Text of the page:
LONDON — Bill O’Reilly’s sexual harassment scandal is causing more headaches for 21st Century Fox’s 11.3 billion pound ($14.8 billion) bid to take full control of U.K. cable network Sky Plc.
Revelations that U.S.-based Fox News renewed O’Reilly’s contract after he settled a sexual harassment lawsuit for $32 million came just a month after Britain’s culture secretary asked competition regulators to review the takeover. Karen Bradley said one of the reasons for her decision was that Fox News’ handling of a broader sexual harassment scandal raised concerns about corporate governance at Rupert Murdoch’s 21st Century Fox.
Soon after the New York Times broke the story about O’Reilly’s contract renewal, a senior member of the British opposition Labour Party said he planned to ask the regulator to reject the takeover.
“More revelations about the corporate culture at 21st Century Fox,” Deputy Leader Tom Watson tweeted. “It shouldn’t be allowed to take over Sky.”
Murdoch’s media group wants to buy the 61 percent of Sky it doesn’t already own. The takeover values Sky, which broadcasts Premier League soccer, at 18.5 billion pounds.
Bradley in September asked the Competition and Markets Authority to evaluate the takeover in light of Fox’s commitment to broadcasting standards and the deal’s impact on media plurality in the U.K.
That decision initiated what may be a six-month investigation into Murdoch’s drive to consolidate his media empire, bringing renewed attention to the mogul’s holdings. With Murdoch already owning the Sun and The Times newspapers, there are concerns that he and his company will wield too much power in Britain.
But the regulator will also look at a variety of other issues to determine whether the merged entity would have a “genuine commitment to broadcasting standards objectives.” Among these are allegations that 21st Century Fox’s board failed to recognize that sexual harassment was a problem until a Fox News anchor took the issue to court, according to a Sept. 12 letter to the company from the Department for Digital, Culture, Media and Sport, which Bradley heads.
The O’Reilly revelations are giving fresh oxygen to opponents of the takeover. The campaigning group Avaaz said it was amending its submission to the CMA to cast “further doubt” on the takeover.
“While U.K. authorities were assessing their Sky bid, the Murdochs turned a blind eye to yet another O’Reilly sex scandal, then awarded him a multimillion dollar pay rise,” said Alex Wilks, Avaaz’s campaign director. “This behavior shoots a hole in their claim to have cleaned up their act. We’re urging the competition watchdog to obtain full details of Fox’s secret settlements and what the Murdochs knew.”
The issue has been fraught in Britain. An earlier Murdoch attempt to buy the remaining shares of Sky was scuttled by the 2011 phone-hacking scandal, in which journalists working for Murdoch newspapers were accused of gaining illegal access to the voicemail messages of celebrities, members of the royal family and crime victims.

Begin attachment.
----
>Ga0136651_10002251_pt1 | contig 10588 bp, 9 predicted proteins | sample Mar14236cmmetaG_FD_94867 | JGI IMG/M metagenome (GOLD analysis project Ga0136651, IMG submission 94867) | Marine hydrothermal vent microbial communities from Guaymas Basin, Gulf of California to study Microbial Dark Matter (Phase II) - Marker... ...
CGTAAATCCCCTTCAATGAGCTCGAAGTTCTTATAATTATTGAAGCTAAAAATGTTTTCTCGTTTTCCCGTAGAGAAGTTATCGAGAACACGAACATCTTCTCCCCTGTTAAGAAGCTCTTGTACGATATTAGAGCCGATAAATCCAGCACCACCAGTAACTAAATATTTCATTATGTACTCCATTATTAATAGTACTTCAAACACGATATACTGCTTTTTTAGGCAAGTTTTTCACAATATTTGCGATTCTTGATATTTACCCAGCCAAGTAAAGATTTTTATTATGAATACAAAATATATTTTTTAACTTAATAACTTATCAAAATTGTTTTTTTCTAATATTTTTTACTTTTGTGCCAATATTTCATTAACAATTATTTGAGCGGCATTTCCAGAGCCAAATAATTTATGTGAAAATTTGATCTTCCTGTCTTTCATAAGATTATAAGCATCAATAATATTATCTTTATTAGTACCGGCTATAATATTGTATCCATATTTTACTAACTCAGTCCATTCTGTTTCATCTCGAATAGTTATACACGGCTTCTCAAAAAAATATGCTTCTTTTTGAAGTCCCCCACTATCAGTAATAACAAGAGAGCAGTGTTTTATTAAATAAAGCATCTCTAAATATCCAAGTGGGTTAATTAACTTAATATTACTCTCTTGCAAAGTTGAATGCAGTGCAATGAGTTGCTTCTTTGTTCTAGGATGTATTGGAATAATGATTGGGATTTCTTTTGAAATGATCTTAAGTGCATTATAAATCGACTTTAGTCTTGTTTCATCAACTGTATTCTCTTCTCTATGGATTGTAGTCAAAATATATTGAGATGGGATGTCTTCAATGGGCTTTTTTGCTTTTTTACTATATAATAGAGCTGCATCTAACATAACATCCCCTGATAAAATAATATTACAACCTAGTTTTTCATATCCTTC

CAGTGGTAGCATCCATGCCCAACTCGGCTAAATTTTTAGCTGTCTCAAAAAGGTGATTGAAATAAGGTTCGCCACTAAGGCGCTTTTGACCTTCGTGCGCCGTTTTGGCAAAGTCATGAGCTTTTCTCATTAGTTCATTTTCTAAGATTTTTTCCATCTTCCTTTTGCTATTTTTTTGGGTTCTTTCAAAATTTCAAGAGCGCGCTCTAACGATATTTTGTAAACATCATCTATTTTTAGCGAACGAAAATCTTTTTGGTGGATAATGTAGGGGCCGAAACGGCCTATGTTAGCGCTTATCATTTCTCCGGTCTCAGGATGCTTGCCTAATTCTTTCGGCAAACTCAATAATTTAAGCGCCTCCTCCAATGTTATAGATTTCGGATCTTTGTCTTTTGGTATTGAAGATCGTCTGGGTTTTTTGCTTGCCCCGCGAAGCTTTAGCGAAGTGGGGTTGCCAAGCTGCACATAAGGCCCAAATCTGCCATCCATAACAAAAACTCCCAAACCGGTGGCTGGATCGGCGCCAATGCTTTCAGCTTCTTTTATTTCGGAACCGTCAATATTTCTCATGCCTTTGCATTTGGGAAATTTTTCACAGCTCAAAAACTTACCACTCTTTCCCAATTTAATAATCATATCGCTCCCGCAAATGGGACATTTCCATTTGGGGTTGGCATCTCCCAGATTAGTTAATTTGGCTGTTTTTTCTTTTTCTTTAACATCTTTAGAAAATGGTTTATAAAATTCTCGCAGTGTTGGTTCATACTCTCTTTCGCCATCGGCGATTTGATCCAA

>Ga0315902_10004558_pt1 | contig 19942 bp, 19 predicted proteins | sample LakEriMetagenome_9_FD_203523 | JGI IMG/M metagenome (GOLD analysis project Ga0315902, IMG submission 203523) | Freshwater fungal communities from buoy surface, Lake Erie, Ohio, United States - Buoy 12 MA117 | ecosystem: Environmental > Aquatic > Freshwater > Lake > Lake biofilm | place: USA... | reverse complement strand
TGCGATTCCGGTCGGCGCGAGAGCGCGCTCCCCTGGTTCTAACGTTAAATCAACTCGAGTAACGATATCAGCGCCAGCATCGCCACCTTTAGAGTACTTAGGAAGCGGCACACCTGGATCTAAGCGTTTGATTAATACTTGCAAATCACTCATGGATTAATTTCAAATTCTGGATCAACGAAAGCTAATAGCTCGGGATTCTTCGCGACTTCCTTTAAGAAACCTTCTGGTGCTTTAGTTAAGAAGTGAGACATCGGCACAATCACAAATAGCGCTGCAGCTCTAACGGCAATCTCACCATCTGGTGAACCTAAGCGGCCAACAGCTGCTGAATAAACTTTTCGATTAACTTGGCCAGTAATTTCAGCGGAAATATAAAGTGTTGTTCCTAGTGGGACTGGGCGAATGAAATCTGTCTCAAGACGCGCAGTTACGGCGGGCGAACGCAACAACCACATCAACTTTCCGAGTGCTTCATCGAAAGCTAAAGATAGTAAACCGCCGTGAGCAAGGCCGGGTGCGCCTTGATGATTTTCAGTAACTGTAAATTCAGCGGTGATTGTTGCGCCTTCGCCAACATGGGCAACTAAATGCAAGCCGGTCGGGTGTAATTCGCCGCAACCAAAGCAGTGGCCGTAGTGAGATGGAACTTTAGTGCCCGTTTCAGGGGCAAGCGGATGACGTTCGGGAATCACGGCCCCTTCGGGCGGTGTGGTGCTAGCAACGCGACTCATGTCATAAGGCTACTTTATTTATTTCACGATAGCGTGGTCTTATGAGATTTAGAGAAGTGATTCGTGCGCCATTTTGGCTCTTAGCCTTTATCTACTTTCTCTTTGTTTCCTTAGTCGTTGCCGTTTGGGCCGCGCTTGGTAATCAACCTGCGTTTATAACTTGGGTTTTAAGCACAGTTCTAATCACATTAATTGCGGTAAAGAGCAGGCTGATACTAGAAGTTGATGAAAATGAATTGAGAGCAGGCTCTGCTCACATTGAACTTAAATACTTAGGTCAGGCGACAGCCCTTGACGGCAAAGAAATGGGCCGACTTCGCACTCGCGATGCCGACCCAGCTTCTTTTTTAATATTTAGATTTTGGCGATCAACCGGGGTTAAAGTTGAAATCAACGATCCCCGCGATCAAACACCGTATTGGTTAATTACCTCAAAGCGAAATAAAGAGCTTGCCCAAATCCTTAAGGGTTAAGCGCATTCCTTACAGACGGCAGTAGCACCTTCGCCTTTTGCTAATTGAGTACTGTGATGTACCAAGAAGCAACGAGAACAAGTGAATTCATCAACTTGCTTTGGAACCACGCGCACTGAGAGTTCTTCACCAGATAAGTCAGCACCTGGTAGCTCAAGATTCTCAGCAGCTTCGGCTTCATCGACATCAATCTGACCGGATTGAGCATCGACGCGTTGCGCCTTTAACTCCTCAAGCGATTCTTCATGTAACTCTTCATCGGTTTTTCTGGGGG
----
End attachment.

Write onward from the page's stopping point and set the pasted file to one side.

Murdoch’s News Corp. withdrew its bid for Sky in 2012, amid fallout from the scandal. News Corp. in 2013 split itself into two companies, with 21st Century Fox focusing on broadcast and cable television, as well as film and TV studios.
Murdoch shut down the 168-year-old News of the World tabloid at the height of the controversy. The anger over phone-hacking has abated, giving the media empire another shot at consolidating its holdings.
The O’Reilly revelations are unlikely to shock regulators, particularly if 21st Century Fox was careful in disclosing past allegations to authorities as part of the bid.
U.S. settlements are generally much larger than those in Britain in regard to sexual harassment cases, so that alone would not change the situation, said Alice Enders of Enders Analysis, a media expert.
“We’re not at a point that we’re looking at something that is going to be the smoking gun,” she said, adding that the O’Reilly revelations and the eye-watering sum will simply “reinforce existing impressions on questions of corporate governance issues.”
But analysts say it is important to point out that all of these reports serve to inform Culture Secretary Karen Bradley, who ultimately will decide whether to approve the deal. Any new information that raises questions about governance and company culture is relevant and must be considered or the government leaves itself open to further legal action.
“Political pressures may be more important,” said Damian Tambini, an expert in media communications regulation and policy at the London School of Economics. “In the current political climate, Ms Bradley will be very keen not to be seen as part of a move to excuse a company where there is an alleged culture of sexual harassment, or sweep it under the carpet.”
21st Century Fox was not immediately available for comment.